Ancestral energy lives in the stars above us, the stones beneath us. Their memory gathers in oceans, rivers and seas. It hums its silent wisdom within the body of every tree.

Wednesday, June 13, 2012

Experiencing Death II: My Father’s Father

This is the second installment in a monthly thread, where I will be looking back at the early experiences I had with death and reflecting on how those moments shaped my views and fears of it. In order to change my relationship with the concept of death, I have to understand what shaped it to begin with. Our ideas and philosophies are meant to evolve and change, to grow as our own experiences do. It is important to note that my perceptions are based on my memory, and I understand the facts may differ, but what we remember is the emotional memory we carry with us into future moments.

I only have one clear memory of my father’s father, though I have many later memories of his house, the one my dad grew up in, where the clan would gather every Christmas. In my recollection, we were at the house during the holiday season, in the living room with my Grandpa. My Grandma was in the kitchen.
There was this beautiful stone wall/fireplace in the living room and I loved the feel of the stone beneath my hands. I loved the feel of the earth on the inside. I was sitting in front of it and I remember my Grandpa smiling at us, asking us if we wanted a cookie. My parents both said no but he wouldn’t be stopped and he left the room. My parents told us we could each have one cookie (I think we were on our way to dinner).
I remember him coming back from the kitchen with a platter full of all different kinds of cookies. He was smiling as if his greatest pleasure in the world was giving his grandchildren cookies against his childrens’ protestations. When I close my eyes I can see that smile. The next bits of memory I have of my Grandpa Mark are sadder, laying on the couch, an afghan thrown over him. He was sick with cancer.
When he died, we did not attend the funeral. We were too young; I was only about six. I didn’t understand. Not at first. Grandpa went away. But one of my neighborhood friends had moved to another school system and had gone away, as in was not going to be in my daily life anymore. How small our worlds are at that age. But I knew that she was still alive, somewhere else in the city. So I didn’t fully understand. All I knew was that we wouldn’t see him again.
My father was so sad. It’s an impression I have that I carried with me through my childhood. I knew it was because he would never see his father again. I couldn’t imagine. I still can’t. It’s not a shadow I’ve known yet.
I don’t know exactly when, after my grandfather died, I started my nightly musings but I used to try to imagine what it would be like to die. I unknowingly walked myself through a nightly meditation into shutting down my body, my sister sleeping in the bed across the room from me. One by one I would tune into my muscles, my limbs, and disconnect until I couldn’t feel them anymore.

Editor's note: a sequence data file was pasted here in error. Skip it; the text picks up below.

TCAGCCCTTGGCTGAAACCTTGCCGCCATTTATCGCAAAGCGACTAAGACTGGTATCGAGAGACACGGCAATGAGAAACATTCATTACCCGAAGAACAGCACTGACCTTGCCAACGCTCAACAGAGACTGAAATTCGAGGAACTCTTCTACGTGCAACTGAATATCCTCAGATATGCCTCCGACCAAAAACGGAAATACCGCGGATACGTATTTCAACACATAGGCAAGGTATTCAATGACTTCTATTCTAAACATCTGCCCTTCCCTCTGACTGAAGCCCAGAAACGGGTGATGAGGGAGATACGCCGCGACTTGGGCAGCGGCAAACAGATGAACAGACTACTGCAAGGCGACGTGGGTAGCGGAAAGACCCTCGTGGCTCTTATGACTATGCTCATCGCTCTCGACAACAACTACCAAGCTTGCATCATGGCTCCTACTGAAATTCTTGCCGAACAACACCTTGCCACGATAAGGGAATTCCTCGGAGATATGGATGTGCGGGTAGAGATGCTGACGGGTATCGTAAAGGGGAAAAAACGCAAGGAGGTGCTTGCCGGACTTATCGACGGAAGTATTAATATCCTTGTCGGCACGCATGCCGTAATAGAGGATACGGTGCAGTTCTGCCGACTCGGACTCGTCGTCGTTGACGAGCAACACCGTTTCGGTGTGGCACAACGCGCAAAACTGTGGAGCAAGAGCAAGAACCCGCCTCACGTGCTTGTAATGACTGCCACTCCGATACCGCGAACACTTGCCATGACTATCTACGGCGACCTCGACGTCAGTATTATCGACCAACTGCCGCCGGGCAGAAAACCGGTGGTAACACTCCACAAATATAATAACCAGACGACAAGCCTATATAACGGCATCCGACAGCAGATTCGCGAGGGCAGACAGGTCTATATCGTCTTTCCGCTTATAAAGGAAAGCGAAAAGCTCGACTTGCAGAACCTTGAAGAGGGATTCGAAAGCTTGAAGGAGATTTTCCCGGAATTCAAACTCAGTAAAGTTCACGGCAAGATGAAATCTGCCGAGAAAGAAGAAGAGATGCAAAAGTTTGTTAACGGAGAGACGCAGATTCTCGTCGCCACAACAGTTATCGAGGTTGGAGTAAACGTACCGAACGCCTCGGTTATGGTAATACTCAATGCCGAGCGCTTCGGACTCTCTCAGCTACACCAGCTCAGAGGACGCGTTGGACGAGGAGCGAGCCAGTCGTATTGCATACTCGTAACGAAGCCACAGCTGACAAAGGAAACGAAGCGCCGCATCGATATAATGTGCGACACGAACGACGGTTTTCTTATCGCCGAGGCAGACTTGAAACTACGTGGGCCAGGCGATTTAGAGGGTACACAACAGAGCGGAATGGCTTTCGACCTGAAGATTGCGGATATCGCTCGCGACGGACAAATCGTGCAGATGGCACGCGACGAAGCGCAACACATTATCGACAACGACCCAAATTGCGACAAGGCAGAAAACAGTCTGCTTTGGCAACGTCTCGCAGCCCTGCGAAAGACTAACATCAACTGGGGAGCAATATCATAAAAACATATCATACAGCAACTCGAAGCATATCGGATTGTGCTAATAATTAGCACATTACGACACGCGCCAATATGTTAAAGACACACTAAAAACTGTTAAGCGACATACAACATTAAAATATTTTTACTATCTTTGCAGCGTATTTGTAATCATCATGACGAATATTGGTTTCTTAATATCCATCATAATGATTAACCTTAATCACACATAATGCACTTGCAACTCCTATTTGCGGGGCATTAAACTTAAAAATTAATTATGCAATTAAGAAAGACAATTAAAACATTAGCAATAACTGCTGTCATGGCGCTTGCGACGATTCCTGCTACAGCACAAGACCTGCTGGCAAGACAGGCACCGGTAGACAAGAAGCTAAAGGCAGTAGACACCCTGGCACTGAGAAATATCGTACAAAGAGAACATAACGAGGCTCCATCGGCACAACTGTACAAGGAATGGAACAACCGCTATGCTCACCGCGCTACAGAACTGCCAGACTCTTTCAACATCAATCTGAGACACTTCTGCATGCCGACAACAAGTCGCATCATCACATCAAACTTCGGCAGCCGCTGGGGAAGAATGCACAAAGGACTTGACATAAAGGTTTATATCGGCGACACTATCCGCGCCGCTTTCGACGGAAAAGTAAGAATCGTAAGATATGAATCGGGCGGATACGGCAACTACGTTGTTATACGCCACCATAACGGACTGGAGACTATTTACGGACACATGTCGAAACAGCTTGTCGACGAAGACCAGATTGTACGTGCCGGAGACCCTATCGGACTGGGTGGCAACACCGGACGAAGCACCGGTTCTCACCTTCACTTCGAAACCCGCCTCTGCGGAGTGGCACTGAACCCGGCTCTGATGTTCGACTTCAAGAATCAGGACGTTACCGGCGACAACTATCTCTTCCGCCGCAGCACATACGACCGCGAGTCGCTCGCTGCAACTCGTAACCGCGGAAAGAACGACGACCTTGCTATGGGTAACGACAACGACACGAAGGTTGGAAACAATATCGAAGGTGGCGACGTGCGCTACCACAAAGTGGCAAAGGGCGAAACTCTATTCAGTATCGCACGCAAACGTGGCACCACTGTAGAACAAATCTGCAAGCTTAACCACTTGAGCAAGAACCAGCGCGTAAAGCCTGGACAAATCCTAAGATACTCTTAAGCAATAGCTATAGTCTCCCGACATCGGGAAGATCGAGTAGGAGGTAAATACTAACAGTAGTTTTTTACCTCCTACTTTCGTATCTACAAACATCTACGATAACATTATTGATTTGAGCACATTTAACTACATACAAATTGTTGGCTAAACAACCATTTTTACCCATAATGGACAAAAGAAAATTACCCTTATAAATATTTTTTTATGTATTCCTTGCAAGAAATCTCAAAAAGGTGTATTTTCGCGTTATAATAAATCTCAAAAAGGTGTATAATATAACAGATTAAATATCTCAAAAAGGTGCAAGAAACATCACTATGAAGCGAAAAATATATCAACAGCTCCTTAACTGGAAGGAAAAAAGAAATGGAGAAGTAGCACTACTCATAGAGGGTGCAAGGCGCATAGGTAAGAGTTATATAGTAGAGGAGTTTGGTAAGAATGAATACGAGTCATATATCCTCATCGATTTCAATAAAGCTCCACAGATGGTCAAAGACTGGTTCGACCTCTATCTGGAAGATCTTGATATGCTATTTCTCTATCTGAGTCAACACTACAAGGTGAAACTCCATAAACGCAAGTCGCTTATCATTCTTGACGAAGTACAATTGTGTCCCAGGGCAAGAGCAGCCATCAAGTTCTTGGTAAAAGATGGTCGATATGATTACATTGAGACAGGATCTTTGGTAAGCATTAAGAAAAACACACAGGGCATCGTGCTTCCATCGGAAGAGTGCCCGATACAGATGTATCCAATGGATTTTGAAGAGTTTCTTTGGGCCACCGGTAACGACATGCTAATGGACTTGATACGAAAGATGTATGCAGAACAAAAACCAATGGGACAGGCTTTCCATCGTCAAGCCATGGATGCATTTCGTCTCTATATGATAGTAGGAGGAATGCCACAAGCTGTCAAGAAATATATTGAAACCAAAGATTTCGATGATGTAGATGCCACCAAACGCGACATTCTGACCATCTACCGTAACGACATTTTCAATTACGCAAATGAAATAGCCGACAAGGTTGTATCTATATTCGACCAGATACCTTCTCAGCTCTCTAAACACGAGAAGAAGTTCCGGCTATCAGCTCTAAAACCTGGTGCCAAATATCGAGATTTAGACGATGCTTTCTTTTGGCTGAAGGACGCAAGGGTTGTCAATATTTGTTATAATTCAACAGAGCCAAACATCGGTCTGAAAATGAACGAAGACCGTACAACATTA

Then I would imagine losing brain function. In my youth that meant everything the brain operated, including memory. It wouldn’t matter that my parents would miss me because I wouldn’t remember they were my parents. That they’d been my parents at all. That all of the things I stressed about wouldn’t matter when this life was over.
I have always been an over-thinker, to my own detriment. I had stumbled into the philosophy of the finality of death and dying before I had any concept of transformation or spiritual rebirth. I did not believe the soul or spirit was separate from the body yet.
Around then, I dreamt that I walked into my Grandfather’s living room and the green couch I had seen him laying on was empty. I turned the corner to go to the hallway to the kitchen but found myself standing in our living room. Where the carpet should have been was grass. There were four freshly buried graves. Four but not five. I ran around the house and no one else was there. All the beds were empty. My father, mother, brother and sister were gone. I was alone.
It broke something in me. I woke from that nightmare terrified. I realized more about what had happened than I could comprehend. Sometime before or after that, in the middle of school I started screaming that my grandpa was dead. I was sent down to the nurse’s office until my mom came to get me. I remember the feeling inside me. It was as if something had just taken a bite out of the light inside me, leaving a large black hole where the thread that held him to me had been. I couldn’t access it anymore. He was gone and I was sad, too.
At this point in my childhood, I equated death with loss, simple and finite. I began to fear it and in the years that followed that fear would grow. It would be a decade and more before I learned the tools to change that perspective.

Relevant Posts:
Introduction to Death: The Unborn Baby (published May 16, 2012)

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